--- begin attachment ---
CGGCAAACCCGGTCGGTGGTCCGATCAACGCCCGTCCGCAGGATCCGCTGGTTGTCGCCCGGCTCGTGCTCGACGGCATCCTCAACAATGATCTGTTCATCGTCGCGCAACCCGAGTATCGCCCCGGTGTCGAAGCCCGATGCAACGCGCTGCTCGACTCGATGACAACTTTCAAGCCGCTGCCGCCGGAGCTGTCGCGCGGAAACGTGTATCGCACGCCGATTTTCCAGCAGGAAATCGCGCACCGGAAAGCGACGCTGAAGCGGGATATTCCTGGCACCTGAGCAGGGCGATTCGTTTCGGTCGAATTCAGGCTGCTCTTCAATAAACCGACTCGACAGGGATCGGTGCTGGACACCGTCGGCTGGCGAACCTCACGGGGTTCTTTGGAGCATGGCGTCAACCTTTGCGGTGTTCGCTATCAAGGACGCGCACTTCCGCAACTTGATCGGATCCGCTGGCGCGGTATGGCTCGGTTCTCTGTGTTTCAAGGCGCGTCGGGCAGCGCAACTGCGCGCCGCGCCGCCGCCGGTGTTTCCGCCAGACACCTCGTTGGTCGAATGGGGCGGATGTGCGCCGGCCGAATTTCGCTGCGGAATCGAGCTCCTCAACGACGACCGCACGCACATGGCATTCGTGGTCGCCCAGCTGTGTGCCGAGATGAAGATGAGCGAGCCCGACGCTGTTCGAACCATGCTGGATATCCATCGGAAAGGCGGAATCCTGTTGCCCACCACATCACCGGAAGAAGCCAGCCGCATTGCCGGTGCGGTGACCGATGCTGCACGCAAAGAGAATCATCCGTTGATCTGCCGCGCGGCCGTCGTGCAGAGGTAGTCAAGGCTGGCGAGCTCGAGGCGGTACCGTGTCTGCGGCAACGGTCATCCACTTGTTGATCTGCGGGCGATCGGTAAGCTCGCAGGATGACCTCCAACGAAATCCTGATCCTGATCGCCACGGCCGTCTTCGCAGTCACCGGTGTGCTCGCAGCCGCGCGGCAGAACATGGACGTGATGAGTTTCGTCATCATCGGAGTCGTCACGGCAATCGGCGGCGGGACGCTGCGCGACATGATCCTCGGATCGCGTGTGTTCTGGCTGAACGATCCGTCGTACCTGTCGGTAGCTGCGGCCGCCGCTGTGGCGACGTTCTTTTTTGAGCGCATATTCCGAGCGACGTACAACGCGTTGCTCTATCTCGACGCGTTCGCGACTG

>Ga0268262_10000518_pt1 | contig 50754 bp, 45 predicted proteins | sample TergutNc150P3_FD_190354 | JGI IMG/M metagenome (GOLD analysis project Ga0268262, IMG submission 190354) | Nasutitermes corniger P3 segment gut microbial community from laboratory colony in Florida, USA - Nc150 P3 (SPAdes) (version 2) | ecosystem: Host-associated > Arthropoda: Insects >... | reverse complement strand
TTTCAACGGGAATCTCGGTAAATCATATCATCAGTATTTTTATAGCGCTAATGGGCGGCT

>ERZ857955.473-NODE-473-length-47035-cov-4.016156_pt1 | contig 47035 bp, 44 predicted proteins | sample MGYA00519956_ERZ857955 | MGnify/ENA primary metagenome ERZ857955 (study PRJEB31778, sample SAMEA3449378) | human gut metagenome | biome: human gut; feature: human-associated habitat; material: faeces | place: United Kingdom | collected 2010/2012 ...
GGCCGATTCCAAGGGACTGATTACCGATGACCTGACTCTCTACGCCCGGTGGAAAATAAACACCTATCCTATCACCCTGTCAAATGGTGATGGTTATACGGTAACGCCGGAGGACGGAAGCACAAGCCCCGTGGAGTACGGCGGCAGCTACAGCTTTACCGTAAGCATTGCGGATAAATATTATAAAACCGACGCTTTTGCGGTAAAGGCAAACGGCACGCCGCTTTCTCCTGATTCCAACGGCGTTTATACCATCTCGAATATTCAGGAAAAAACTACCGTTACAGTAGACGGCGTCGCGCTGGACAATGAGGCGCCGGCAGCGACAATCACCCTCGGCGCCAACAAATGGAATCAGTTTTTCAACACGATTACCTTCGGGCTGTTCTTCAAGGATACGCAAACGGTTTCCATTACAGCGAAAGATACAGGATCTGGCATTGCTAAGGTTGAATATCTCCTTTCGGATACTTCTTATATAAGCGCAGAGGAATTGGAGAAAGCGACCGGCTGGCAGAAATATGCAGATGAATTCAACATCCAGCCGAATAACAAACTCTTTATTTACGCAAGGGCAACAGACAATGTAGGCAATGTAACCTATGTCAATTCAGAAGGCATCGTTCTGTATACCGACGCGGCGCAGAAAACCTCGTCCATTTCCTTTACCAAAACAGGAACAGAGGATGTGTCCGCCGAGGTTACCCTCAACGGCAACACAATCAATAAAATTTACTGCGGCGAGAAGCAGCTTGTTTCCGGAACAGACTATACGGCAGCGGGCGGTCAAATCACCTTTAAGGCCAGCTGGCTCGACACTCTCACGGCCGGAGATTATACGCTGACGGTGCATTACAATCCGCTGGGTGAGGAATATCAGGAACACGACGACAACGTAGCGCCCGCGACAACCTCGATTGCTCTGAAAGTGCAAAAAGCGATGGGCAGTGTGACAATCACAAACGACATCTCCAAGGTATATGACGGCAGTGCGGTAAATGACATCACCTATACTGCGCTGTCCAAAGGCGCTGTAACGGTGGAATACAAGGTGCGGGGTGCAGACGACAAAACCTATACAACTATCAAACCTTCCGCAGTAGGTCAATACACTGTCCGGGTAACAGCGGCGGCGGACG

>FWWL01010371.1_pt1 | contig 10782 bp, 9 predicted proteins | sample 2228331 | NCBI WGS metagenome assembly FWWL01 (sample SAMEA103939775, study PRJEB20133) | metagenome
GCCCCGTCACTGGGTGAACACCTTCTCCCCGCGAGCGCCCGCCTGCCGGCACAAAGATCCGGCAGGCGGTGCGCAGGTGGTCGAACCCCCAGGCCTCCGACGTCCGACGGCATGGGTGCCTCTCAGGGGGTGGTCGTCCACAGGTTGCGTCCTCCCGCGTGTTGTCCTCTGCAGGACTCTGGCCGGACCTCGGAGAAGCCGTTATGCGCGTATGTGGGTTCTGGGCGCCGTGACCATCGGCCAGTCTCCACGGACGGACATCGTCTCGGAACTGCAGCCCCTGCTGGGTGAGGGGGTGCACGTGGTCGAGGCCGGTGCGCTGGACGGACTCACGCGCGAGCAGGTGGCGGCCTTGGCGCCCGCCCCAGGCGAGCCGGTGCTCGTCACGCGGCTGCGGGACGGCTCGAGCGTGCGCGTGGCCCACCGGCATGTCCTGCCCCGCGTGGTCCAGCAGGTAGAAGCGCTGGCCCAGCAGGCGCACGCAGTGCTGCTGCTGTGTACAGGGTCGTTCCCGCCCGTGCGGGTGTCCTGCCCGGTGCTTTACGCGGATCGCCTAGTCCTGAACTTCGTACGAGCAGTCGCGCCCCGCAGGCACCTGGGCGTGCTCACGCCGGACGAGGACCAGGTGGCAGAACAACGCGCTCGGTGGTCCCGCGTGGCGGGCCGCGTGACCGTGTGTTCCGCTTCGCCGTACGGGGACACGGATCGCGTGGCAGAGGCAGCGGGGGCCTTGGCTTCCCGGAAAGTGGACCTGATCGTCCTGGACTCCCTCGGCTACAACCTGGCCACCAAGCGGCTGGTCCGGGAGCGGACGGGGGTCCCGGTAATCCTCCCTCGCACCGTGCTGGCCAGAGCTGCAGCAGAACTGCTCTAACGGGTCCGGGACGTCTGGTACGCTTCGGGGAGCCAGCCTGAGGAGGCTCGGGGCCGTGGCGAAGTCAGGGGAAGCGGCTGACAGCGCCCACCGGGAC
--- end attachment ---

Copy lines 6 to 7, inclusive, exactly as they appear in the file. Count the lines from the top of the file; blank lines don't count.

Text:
>FWWL01010371.1_pt1 | contig 10782 bp, 9 predicted proteins | sample 2228331 | NCBI WGS metagenome assembly FWWL01 (sample SAMEA103939775, study PRJEB20133) | metagenome
GCCCCGTCACTGGGTGAACACCTTCTCCCCGCGAGCGCCCGCCTGCCGGCACAAAGATCCGGCAGGCGGTGCGCAGGTGGTCGAACCCCCAGGCCTCCGACGTCCGACGGCATGGGTGCCTCTCAGGGGGTGGTCGTCCACAGGTTGCGTCCTCCCGCGTGTTGTCCTCTGCAGGACTCTGGCCGGACCTCGGAGAAGCCGTTATGCGCGTATGTGGGTTCTGGGCGCCGTGACCATCGGCCAGTCTCCACGGACGGACATCGTCTCGGAACTGCAGCCCCTGCTGGGTGAGGGGGTGCACGTGGTCGAGGCCGGTGCGCTGGACGGACTCACGCGCGAGCAGGTGGCGGCCTTGGCGCCCGCCCCAGGCGAGCCGGTGCTCGTCACGCGGCTGCGGGACGGCTCGAGCGTGCGCGTGGCCCACCGGCATGTCCTGCCCCGCGTGGTCCAGCAGGTAGAAGCGCTGGCCCAGCAGGCGCACGCAGTGCTGCTGCTGTGTACAGGGTCGTTCCCGCCCGTGCGGGTGTCCTGCCCGGTGCTTTACGCGGATCGCCTAGTCCTGAACTTCGTACGAGCAGTCGCGCCCCGCAGGCACCTGGGCGTGCTCACGCCGGACGAGGACCAGGTGGCAGAACAACGCGCTCGGTGGTCCCGCGTGGCGGGCCGCGTGACCGTGTGTTCCGCTTCGCCGTACGGGGACACGGATCGCGTGGCAGAGGCAGCGGGGGCCTTGGCTTCCCGGAAAGTGGACCTGATCGTCCTGGACTCCCTCGGCTACAACCTGGCCACCAAGCGGCTGGTCCGGGAGCGGACGGGGGTCCCGGTAATCCTCCCTCGCACCGTGCTGGCCAGAGCTGCAGCAGAACTGCTCTAACGGGTCCGGGACGTCTGGTACGCTTCGGGGAGCCAGCCTGAGGAGGCTCGGGGCCGTGGCGAAGTCAGGGGAAGCGGCTGACAGCGCCCACCGGGAC